Writing Against the Taboos

I’m supposed to stay away from the taboos. This is both what my doctor and Michelle recommend. This is a time of rest, they say. They remind me that the tender weeks after a mental collapse need to be calm, with near-zero stress.

I don’t disagree. Asylum means sanctuary, refuge, protection. True asylum is a long period given to healing after a psychotic episode. Back in the day, those who could afford it sent their broken loved ones to quiet places in the countryside, in the fresh air, far from the world’s din. Rest, they knew, quietude, calmness and a retreat from the world, was the way to save their minds.

I try to do that. But if I went away to one of my favorite regions for a month, such as the Appalachian Smokey Mountains, I would escape the din of the world. But there would be no escaping the past or the bipolar storm. They wouldn’t follow me to the asylum. They’d be there already, waiting.

I’ve written all my adult life, in part to make sense of the world, and when it made no sense, at all, kept writing to probe the absurdity. Writing is my way of thinking. Or rather, I think better in silence and solitude, with pen and journal in hand. Writing has been one way to confront the world, wrestle it, put it in a grapple-hold for the time I’m putting the words down. It begins with a young man filling a journal with pages of angst, frustration, love, assholes, friends and foes. Something’s released. A clarity comes forth, even a touch of illumination.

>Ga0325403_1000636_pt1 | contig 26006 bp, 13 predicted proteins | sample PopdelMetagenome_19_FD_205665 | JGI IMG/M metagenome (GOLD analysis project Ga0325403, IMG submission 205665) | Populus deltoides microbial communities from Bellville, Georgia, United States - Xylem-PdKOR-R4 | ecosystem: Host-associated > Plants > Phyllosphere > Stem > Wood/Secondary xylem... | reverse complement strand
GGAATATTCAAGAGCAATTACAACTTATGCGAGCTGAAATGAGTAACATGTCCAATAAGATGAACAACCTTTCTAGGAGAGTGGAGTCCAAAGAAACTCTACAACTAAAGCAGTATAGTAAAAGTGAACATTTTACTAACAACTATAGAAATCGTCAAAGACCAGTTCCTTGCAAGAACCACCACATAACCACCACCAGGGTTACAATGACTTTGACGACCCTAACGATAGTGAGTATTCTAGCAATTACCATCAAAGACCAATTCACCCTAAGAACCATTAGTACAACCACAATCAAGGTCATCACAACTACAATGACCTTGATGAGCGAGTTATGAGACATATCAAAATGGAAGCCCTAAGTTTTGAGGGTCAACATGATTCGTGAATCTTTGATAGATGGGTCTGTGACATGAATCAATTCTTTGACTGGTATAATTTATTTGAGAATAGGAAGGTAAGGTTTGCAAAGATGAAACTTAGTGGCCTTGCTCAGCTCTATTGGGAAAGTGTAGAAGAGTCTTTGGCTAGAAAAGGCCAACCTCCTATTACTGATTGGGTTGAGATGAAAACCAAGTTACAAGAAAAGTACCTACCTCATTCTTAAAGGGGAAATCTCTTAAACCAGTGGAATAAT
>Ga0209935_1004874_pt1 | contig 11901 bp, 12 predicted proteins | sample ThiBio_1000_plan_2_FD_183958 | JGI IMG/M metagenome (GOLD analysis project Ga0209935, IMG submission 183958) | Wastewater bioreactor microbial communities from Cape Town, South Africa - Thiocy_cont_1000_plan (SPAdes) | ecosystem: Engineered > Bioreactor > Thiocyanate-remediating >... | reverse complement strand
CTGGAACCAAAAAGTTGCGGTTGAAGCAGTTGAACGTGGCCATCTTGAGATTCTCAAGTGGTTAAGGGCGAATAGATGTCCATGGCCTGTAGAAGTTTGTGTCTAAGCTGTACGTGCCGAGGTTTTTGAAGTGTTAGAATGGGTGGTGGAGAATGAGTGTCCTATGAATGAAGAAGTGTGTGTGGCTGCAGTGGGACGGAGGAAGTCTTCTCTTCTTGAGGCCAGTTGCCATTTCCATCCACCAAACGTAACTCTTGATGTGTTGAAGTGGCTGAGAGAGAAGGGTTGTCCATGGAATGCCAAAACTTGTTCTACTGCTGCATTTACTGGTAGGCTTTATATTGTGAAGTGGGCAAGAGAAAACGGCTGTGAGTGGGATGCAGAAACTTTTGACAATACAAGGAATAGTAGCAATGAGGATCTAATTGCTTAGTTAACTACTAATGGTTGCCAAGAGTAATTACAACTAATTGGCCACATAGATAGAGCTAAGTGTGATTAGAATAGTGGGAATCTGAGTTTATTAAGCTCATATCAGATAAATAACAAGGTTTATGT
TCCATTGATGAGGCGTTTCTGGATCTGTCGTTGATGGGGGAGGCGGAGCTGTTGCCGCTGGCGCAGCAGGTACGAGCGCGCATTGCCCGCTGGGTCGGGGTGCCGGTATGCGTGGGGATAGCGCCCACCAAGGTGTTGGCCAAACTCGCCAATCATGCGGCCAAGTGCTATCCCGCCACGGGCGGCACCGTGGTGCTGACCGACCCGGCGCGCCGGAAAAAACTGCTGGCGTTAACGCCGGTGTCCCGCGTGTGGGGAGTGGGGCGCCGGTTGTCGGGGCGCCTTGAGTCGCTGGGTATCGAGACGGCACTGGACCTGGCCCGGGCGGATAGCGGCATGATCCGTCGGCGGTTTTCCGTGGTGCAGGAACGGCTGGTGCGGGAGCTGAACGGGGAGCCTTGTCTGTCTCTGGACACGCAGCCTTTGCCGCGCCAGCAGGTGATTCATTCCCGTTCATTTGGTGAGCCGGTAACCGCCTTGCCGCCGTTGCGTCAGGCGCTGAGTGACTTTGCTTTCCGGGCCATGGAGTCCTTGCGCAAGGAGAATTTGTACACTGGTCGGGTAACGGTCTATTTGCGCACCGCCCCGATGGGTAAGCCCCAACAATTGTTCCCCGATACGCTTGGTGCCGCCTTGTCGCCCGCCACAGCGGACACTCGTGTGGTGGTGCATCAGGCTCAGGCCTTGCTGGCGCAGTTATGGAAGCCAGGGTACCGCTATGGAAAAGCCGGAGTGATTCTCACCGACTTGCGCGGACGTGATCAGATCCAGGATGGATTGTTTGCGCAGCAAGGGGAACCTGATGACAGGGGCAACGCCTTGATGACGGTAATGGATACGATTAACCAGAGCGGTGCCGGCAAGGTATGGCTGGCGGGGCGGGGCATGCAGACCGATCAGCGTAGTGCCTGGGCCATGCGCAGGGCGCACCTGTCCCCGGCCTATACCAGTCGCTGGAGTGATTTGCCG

Somewhere along the line, the journal becomes more. Instead of slashing emotions on the page, the writer considers how to write about what disturbs him. Word choice becomes important. Length of sentences, where to put a comma (or not), how to rouse the emotions not only in himself but other possible readers—these considerations become everything.

And there it is: raw humanity put on the literary blacksmith’s anvil, where he shapes it into something new. Pain is the beginning of art. Without pain, art does not exist. Nor would I. That’s why I write.

3 comments

  1. Somehow, in the midst of struggles, you managed to help students get “woke” to the beauty of words in poetry today. I bet you helped them understand the asylum, the refuge, that someone else’s words can bring. I didn’t hear you today, but I heard the students’ words about you – and you reached them.

    1. Oh goodness, Gaile, thanks so much for saying that. One never knows, if a performance such as yesterday’s, regarding the cages people put on us, makes sense to the audience. So, thanks for your words.

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